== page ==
Jesus turned to the Scriptures to dispel the shadows of doubt and He would have us know and utilize the same resources to dispel the shadows that befall us. Psalm 91 is one of those resources and significantly it is quoted, out of context, by the devil in Luke 4:10-11. That fact reveals to us something very valuable about Psalm 91; it points us to Christ.

Jesus Christ exemplified the person who “dwells in the shelter of the Most High and rests in the shadow of the Almighty.” Jesus’s replies to the devil’s temptations shows us the man who “will say of the LORD, ‘He is my refuge and my fortress, my God, in whom I trust.’”

Jesus beat the devil, with the profound assurances we find in Psalm 91, verses 3-8; “Surely he will save you from the fowler’s snare and from the deadly pestilence. He will cover you with his feathers, and under his wings you will find refuge; his faithfulness will be your shield and rampart. You will not fear the terror of night, nor the arrow that flies by day, nor the pestilence that stalks in the darkness, nor the plague that destroys at midday. A thousand may fall at your side, ten thousand at your right hand, but it will not come near you. You will only observe with your eyes and see the punishment of the wicked.”

Verses 9-13, taken in proper context, unlike the way the devil used them, presents us with a proposition.

“If you say, ‘The LORD is my refuge,’ and you make the Most High your dwelling, no harm will overtake you, no disaster will come near your tent. For he will command his angels concerning you to guard you in all your ways; they will lift you up in their hands, so that you will not strike your foot against a stone. You will tread on the lion and the cobra; you will trample the great lion and the serpent.”

Jesus Christ, the LORD Incarnate, came into the world to trample to death the devouring lion, crushing the head of the serpent. While on this earth He dwelt in the shelter of the Most High and rested in the shadow of the Almighty. Jesus saw through the shadows of this fallen world to the glory of resurrection and never waivered on His journey to the Cross. Because of Christ Jesus, we are invited to also dwell forever in the shelter of the Most High and find rest in the shadow of the Almighty; the shadow of the Cross.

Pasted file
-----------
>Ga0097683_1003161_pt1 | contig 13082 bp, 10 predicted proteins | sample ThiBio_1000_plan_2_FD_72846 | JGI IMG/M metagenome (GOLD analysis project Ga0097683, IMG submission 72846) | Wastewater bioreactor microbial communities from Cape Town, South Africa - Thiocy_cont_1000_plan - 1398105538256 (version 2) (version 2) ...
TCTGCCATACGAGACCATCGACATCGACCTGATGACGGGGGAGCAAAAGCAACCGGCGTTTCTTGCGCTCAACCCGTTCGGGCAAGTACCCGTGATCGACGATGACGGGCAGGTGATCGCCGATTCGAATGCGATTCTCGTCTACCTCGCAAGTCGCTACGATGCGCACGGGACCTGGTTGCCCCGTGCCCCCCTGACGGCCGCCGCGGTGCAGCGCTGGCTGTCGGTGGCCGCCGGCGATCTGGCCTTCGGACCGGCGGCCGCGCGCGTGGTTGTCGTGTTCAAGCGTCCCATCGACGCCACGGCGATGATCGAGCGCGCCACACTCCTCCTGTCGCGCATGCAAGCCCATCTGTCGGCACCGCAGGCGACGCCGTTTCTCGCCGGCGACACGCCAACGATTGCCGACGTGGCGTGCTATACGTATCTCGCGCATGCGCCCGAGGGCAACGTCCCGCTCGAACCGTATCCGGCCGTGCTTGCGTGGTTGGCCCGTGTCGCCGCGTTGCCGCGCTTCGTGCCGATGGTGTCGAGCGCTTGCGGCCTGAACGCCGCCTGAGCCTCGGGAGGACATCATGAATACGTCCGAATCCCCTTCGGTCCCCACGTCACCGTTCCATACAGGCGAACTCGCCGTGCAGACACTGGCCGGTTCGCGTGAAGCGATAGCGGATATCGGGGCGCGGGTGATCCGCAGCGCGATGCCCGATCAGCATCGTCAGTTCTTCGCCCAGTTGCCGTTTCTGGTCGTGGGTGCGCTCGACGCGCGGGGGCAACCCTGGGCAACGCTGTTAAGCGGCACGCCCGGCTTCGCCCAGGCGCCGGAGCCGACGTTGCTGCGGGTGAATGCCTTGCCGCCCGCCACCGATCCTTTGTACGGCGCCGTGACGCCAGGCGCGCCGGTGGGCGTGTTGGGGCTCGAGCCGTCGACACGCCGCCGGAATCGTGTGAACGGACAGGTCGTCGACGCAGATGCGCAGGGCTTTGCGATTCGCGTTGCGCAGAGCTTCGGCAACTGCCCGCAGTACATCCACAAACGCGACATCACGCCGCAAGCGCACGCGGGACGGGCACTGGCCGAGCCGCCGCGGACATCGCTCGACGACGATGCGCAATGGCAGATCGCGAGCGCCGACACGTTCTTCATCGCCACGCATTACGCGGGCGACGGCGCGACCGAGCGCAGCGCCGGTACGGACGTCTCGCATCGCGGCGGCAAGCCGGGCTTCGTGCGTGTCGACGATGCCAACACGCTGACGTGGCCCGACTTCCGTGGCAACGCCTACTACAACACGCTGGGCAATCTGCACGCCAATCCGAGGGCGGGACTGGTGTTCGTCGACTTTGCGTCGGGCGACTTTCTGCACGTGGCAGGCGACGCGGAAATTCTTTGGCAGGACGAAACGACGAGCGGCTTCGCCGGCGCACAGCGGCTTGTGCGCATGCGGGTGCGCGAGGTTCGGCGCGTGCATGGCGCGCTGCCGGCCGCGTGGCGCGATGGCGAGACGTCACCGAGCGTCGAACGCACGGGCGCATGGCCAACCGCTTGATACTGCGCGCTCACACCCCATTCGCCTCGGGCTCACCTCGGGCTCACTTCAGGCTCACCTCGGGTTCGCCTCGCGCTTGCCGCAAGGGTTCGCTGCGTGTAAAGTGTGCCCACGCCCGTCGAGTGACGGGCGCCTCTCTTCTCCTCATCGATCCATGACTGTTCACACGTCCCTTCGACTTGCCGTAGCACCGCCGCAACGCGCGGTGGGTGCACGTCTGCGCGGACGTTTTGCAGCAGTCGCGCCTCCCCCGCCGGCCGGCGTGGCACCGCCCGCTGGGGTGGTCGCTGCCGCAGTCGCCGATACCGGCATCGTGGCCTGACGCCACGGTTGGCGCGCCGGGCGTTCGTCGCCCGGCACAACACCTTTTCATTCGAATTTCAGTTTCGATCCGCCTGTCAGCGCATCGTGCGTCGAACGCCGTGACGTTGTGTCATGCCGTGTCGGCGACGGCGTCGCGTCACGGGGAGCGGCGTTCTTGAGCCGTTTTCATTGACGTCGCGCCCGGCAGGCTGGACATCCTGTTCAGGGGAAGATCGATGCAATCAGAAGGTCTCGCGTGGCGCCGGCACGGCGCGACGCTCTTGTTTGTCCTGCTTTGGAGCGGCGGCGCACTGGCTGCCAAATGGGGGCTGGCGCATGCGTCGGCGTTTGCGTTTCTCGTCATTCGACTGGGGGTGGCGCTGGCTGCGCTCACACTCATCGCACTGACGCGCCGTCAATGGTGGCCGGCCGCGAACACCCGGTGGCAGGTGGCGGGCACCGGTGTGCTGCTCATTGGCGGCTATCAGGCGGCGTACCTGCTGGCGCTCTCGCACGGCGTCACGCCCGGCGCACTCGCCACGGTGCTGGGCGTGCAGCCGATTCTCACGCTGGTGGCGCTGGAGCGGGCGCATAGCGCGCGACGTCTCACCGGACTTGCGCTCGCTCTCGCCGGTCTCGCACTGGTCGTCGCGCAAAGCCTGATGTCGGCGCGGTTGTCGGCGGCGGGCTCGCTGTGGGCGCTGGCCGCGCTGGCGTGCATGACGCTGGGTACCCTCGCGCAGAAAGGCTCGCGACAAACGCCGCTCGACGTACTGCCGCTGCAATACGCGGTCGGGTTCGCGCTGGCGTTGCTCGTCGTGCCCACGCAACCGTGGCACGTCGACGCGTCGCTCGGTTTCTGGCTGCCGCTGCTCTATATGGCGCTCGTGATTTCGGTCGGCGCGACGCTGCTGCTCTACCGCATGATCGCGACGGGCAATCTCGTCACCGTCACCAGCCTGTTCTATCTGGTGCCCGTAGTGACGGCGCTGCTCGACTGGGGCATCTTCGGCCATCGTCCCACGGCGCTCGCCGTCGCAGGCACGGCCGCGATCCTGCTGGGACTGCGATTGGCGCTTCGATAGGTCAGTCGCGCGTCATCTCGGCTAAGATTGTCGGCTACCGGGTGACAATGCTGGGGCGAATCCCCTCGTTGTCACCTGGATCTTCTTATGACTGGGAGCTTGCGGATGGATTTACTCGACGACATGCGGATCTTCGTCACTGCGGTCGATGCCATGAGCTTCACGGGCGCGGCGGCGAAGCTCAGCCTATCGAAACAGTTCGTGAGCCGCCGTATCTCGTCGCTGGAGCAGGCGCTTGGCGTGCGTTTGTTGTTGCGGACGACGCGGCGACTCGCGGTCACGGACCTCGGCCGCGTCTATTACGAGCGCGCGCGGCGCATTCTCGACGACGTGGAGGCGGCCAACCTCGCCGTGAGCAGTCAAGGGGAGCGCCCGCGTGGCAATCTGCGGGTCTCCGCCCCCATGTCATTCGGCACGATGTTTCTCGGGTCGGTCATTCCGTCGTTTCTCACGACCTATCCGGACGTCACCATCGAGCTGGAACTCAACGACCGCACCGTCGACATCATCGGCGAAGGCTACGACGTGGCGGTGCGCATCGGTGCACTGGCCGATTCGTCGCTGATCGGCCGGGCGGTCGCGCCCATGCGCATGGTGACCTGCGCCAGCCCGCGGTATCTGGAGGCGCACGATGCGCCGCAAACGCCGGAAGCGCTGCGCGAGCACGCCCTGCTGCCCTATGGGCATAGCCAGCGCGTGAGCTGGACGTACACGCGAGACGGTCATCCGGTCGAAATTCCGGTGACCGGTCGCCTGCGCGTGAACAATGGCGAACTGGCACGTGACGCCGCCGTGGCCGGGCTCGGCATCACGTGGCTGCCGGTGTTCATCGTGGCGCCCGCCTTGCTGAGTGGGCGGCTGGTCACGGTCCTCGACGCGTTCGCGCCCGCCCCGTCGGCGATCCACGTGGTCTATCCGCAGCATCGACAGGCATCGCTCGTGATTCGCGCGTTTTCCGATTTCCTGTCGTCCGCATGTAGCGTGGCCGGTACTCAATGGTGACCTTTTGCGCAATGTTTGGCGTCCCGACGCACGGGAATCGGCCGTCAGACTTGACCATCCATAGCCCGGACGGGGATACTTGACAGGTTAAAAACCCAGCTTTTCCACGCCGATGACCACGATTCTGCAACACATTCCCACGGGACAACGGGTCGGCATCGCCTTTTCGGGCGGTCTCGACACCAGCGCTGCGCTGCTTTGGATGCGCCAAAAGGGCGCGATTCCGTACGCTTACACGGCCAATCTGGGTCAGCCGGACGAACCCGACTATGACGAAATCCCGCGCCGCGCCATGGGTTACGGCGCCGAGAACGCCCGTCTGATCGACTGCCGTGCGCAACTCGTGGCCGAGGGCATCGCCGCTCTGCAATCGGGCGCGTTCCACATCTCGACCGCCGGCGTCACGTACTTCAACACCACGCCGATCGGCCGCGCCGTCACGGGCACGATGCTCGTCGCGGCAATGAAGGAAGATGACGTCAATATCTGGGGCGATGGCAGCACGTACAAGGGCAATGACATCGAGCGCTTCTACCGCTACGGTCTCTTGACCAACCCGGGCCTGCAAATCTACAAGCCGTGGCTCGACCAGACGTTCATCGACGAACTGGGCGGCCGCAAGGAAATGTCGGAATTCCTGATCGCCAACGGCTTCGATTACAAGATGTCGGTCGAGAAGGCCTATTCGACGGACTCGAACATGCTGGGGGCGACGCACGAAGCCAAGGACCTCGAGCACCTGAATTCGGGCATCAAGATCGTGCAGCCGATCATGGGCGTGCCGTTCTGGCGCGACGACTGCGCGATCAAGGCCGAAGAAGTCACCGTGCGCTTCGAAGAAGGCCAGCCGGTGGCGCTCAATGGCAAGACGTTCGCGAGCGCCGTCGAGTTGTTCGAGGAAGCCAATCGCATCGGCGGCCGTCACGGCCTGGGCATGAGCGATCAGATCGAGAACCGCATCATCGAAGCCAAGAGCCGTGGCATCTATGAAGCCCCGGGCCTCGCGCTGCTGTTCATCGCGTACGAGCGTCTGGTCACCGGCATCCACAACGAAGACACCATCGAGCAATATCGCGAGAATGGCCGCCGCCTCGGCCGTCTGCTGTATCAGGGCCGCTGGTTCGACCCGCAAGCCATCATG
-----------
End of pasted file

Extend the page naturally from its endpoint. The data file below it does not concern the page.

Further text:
Will you seek to dwell in the shelter of the Most High, in the Spirit and the Truth?

Will you quiet yourself, even in the midst of this busy world and especially during times of testing and trial, and seek rest in the shadow of the Almighty?

Will you say of the LORD, ‘He is my refuge and my fortress, my God, in whom I trust’?

Will you say to the LORD, you are my refuge and my fortress, my God in whom I trust, no matter what shadows fall upon your life?

Thus, we will find the assurance of Christ, expressed in the closing verses of Psalm 91, as our own; “Because he loves me,” says the LORD, “I will rescue him; I will protect him, for he acknowledges my name. He will call on me, and I will answer him; I will be with him in trouble, I will deliver him and honor him. With long life I will satisfy him and show him my salvation.”

Jesus Christ, crucified, buried and risen again is our salvation. The shadow of the Almighty is the shadow of an empty cross. The shadow of the cross is our resting place if we will rest by faith in the finished work of Jesus.

Even in our darkest days, may we find rest in the fact that God so loved each one of us, that He gave His one and only Son, that whoever believes in Him will not perish but have everlasting life.

“He is my refuge and my fortress, my God, in whom I trust.”